Good afternoon, my name is Patty Tenofsky and I am a breast surgeon at the Via Christi Clinic. I will be discussing Breast Cancer Genetic Testing- It is right for you?
Angelina Jolie said yes it was right for her, making this a very timely and popular recent topic.
This is Angelina Jolie’s mother – Marcheline Bertrand pictured in 2001 at age 50, about the time she was diagnosed with ovarian cancer.
This is a quote from her in a letter to the editor in the New York Times, 5/14/13. Her family history is quite extensive. Her mother had previously battled breast cancer, but then developed ovarian cancer at age 49 and died of the disease at age 56Her GM died of ovarian cancer as well at age 45Her m aunt (Her mother’s sister) died of breast cancer at age 61 just this year.Angelina Jolie is 37 years old and does not have cancer, but she chose to have preventative double mastectomies when she found out that she had the BRCA 1 gene. She has said in interview that she plans to have her ovaries removed when she is certain she does not want to have any more children.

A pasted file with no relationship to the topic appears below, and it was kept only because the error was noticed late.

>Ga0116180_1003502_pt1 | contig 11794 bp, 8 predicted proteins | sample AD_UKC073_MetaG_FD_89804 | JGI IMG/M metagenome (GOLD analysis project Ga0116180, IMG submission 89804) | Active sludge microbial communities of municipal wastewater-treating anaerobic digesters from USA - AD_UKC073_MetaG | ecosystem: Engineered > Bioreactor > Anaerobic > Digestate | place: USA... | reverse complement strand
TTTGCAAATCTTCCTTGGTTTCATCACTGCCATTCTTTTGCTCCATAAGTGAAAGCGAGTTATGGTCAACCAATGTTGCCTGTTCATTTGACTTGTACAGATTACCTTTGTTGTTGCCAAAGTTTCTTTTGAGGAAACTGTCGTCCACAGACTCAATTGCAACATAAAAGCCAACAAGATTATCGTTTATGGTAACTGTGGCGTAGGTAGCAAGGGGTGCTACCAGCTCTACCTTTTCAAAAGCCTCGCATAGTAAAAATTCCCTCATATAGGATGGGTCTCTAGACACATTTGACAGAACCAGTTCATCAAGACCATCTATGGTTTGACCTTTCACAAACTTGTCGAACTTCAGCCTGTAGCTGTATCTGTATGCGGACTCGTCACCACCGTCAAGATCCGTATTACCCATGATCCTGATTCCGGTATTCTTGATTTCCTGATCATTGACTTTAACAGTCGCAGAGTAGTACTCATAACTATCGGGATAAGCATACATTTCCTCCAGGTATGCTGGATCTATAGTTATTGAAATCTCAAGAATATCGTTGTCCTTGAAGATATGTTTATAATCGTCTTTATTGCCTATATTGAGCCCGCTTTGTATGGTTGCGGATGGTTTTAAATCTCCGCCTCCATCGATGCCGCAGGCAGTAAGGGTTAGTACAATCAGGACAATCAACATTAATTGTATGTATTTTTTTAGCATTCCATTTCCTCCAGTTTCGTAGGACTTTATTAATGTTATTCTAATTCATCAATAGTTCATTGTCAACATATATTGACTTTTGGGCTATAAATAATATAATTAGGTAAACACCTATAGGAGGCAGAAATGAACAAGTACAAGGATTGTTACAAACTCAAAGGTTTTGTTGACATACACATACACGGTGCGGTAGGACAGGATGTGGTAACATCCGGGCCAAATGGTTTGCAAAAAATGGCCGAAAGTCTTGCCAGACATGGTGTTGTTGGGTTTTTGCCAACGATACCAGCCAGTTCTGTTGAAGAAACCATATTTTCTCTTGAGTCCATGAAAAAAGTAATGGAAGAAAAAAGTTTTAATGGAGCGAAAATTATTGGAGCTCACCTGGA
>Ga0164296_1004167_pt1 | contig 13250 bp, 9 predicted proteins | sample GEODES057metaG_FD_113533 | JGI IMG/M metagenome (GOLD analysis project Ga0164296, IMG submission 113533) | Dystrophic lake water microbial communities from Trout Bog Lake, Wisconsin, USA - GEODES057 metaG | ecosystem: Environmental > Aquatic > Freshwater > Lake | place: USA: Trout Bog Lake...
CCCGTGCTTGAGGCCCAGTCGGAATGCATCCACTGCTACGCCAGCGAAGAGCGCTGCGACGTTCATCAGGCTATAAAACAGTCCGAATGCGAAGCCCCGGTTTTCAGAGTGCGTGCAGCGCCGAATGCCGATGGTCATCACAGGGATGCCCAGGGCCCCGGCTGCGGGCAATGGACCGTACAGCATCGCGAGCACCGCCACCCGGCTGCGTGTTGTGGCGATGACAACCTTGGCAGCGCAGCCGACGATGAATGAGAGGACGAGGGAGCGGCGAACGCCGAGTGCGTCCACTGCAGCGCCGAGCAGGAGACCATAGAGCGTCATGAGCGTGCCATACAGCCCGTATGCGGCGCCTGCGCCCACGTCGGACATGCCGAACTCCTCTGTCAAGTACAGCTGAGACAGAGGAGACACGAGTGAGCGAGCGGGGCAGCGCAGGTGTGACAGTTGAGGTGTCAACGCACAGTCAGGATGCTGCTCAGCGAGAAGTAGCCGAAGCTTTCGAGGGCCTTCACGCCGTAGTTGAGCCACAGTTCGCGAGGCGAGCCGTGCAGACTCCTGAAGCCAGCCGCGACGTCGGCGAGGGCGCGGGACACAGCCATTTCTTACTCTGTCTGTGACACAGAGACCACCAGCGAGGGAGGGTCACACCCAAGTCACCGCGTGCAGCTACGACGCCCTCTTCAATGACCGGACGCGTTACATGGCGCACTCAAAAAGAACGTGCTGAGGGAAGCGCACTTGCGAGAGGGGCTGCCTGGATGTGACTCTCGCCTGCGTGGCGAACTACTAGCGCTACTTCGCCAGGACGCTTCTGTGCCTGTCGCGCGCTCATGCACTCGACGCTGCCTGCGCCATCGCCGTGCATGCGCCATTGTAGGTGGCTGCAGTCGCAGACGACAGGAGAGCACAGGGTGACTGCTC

Another famous actress Christian Applegate was being followed very carefully for breast cancer because of family history. She was diagnosed with an early stage of breast cancer at age 36. She was also found to have the BRCA 1 gene like Angelina Jolie. She chose to undergo bilateral mastectomies as well.
In order to know about the breast cancer gene, we first have to know a little about breast and ovarian cancer statistics. In the U.S., there is 200,000 cases of breast cancer/year. That is a 10-13% lifetime risk of developing breast cancer if you are a woman. The two most important risk factors for breast cancer is being a woman and getting older.Other risk factors include FH, Early age at first menstrual cycle, late or no pregnancy, hormone replacement medication, alcohol use, obesity, and lack of exerciseThere are approximately 25,000 cases of ovarian cancer per year which gives a lifetime risk of <2%